Design of the Baroque mandolin
The mandolino, or Baroque mandolin was a part of the lute family. Like other lutes Baroque mandolins were strung with gut and generally plucked with the fingers. The mandolino usually had six courses, or pairs of strings (although some of the earlier models only had four). It was very similar to the soprano lute, except in its tuning, proportions of the body, and shape of the head (which was a scroll shape rather than angled box-shaped unit). Mandolino tuning varied but was most commonly a mixture of 4ths and 3rds (as was the lute), with (from bottom to top): g, b, e', a', d", g". This contrasts with today’s mandolin which is tuned in 5ths like a violin, g, d', a', e". Sometimes it may have been plucked with a quill to make it louder.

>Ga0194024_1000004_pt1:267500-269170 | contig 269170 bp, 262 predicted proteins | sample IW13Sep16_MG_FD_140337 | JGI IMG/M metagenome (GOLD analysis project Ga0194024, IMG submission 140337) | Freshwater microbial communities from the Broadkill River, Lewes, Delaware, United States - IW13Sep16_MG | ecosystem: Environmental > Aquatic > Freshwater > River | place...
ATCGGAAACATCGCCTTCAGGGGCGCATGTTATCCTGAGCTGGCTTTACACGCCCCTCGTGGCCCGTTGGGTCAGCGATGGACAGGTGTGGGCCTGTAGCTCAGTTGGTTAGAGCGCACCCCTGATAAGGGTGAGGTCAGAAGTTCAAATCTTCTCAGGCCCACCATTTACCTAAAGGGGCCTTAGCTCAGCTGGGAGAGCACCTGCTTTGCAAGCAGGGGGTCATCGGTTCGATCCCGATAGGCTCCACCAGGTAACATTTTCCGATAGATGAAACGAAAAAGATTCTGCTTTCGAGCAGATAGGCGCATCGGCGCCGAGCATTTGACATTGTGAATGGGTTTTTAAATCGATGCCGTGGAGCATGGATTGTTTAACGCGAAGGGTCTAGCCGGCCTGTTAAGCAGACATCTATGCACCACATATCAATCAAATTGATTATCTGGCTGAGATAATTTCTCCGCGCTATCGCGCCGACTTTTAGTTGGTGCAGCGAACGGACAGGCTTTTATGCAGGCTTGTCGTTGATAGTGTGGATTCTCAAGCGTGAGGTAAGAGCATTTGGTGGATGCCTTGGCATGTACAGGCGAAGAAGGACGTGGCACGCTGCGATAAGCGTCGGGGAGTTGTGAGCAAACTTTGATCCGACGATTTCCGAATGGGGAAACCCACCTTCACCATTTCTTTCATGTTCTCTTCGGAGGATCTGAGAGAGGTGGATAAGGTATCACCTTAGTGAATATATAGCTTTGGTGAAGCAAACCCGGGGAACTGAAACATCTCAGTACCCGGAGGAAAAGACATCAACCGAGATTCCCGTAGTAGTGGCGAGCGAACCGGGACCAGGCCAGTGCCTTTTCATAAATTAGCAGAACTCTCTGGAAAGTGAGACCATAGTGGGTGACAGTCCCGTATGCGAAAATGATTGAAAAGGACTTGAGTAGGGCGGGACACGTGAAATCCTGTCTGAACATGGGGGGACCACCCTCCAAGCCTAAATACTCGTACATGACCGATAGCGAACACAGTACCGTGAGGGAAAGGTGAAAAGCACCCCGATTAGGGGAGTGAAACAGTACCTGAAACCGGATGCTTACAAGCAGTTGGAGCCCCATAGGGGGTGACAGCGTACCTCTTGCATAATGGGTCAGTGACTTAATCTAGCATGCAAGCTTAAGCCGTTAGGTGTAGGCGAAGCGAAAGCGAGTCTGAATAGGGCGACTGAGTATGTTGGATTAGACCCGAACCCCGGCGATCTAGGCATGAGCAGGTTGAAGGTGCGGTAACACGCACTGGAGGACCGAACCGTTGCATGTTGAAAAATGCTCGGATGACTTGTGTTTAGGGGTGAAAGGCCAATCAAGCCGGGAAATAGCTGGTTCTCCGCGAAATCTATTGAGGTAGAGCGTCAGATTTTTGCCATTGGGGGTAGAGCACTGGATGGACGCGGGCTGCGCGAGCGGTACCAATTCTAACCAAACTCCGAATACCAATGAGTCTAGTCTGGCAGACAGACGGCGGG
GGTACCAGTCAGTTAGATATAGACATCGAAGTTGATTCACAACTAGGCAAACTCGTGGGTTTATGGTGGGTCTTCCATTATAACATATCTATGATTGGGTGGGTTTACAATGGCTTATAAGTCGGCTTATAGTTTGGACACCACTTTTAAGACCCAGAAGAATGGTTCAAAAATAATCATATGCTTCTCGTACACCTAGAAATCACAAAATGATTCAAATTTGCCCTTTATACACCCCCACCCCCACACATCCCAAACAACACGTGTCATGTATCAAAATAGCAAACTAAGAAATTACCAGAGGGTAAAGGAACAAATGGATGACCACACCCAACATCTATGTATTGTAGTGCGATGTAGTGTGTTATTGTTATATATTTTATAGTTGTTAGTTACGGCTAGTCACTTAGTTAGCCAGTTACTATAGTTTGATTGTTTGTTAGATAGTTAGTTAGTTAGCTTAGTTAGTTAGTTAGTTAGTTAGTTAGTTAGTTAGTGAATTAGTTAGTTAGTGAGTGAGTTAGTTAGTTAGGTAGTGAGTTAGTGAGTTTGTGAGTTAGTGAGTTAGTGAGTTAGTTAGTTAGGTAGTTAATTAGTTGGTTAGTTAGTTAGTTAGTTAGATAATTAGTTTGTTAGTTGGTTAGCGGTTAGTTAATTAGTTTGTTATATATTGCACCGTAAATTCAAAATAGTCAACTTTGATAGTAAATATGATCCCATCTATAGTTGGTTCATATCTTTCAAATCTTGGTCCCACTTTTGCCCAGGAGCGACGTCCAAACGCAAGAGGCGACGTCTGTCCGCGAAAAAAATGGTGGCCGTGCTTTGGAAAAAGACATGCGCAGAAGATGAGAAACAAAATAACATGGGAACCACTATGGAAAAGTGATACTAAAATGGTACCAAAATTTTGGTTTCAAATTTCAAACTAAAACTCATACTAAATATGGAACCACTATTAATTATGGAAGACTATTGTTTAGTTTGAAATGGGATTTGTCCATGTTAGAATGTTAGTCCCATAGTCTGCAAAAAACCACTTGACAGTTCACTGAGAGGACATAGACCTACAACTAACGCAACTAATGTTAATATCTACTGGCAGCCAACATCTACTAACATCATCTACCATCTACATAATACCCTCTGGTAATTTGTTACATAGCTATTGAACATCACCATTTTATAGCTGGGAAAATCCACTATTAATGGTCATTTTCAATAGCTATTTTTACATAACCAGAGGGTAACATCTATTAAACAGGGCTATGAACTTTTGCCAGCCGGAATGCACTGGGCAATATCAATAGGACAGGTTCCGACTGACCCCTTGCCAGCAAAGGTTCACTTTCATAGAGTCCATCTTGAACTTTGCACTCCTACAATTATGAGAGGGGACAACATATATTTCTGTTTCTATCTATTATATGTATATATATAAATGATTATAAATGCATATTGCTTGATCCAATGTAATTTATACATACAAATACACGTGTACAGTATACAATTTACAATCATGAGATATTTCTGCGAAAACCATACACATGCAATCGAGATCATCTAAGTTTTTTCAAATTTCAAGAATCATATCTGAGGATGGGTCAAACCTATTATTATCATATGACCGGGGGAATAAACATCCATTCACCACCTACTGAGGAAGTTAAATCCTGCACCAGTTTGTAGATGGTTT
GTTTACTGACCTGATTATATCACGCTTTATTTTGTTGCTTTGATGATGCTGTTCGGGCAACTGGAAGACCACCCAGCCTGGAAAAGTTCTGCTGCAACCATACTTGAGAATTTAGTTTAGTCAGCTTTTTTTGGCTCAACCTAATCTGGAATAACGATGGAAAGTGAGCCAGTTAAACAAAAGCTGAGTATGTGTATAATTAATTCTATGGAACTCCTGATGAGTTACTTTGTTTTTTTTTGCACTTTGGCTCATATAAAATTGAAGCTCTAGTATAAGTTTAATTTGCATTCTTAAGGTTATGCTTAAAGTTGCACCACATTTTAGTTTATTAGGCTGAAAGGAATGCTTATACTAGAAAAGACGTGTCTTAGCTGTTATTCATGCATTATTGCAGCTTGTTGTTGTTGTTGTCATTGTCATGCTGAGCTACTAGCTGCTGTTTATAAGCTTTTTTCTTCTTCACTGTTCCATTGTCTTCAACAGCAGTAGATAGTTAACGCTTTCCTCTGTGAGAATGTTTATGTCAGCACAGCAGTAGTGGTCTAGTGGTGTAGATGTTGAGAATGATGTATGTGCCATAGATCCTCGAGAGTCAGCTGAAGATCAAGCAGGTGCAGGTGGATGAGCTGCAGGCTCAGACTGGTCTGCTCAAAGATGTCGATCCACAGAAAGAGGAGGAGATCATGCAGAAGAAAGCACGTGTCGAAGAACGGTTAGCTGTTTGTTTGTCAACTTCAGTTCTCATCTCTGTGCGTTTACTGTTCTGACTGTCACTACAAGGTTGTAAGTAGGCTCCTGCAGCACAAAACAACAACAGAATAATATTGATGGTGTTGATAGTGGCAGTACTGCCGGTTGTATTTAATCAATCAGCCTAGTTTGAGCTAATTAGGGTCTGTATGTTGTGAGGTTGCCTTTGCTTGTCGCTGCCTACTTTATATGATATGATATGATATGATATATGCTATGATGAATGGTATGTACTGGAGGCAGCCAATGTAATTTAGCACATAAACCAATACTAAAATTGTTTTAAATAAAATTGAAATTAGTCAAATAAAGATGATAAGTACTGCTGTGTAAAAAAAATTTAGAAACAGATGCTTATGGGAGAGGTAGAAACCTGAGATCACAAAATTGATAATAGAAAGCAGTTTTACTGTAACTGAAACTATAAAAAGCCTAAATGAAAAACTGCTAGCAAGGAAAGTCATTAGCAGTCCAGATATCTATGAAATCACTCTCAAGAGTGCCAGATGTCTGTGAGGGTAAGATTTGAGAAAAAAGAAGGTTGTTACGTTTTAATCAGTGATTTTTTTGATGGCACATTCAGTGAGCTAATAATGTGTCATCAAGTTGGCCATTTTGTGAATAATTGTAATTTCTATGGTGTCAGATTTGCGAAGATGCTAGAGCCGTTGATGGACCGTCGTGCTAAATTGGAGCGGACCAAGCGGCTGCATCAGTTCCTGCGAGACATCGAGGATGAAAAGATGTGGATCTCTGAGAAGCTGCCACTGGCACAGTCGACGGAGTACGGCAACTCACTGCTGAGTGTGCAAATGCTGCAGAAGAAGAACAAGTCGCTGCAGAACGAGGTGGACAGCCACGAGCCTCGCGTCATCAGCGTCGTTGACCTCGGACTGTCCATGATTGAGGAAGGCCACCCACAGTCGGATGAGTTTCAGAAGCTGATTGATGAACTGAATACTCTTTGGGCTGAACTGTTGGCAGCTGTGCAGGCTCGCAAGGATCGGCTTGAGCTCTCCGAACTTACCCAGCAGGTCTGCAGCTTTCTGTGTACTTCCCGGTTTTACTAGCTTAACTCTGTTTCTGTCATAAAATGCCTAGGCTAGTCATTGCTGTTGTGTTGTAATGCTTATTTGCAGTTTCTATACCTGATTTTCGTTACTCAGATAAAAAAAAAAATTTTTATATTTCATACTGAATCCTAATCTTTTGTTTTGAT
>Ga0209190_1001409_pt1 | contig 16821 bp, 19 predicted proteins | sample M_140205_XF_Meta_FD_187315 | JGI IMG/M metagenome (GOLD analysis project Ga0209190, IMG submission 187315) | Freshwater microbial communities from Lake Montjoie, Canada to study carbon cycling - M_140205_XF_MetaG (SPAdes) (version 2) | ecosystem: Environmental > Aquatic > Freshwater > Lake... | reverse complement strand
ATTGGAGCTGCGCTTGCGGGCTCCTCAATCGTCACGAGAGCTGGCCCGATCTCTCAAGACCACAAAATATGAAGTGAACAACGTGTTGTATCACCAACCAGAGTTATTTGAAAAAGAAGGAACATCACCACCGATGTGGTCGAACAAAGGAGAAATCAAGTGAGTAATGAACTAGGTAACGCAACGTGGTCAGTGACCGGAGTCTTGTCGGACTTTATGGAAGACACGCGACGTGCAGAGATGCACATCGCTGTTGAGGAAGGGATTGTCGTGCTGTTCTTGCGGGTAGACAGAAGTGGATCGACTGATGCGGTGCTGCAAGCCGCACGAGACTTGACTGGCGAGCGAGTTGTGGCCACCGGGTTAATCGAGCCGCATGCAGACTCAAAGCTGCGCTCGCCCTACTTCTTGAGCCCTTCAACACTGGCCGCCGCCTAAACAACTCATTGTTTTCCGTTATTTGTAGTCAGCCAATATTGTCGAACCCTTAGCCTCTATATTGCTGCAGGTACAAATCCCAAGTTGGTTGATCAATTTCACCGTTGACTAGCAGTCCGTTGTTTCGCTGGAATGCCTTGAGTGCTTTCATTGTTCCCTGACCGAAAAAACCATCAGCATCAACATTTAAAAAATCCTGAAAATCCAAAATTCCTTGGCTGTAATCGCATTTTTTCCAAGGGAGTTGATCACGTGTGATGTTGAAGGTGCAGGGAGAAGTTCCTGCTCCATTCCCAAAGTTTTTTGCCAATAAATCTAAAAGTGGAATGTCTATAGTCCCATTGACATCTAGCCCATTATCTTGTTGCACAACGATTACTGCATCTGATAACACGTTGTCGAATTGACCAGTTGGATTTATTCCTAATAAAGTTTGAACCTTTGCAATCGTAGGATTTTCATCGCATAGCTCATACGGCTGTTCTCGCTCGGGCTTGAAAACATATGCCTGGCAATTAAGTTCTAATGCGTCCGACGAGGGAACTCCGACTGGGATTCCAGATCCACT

Baroque mandolin traditions

To modern ears, Baroque music played on original instruments sounds quiet and delicate. It was played in small chamber music settings rather than large concert halls. Baroque mandolins played along with lutes, harpsichords and harps as well as bowed strings, although these instruments were considerably quieter than their modern counterparts. Orchestras had far fewer players than today. Unlike the lute, the mandolino played mostly a single-line melodies, and as it was usually the highest instrument in pitch, it was prominent above the other instruments.
During Baroque times – around 1600 to 1750 – the mandolino was a relatively common instrument and many composers wrote for it. It was widely known in Italy, France, Germany. With minor adaptations the instrument survived to the present day under the names "mandolino Milanese" or "mandolino Lombardo."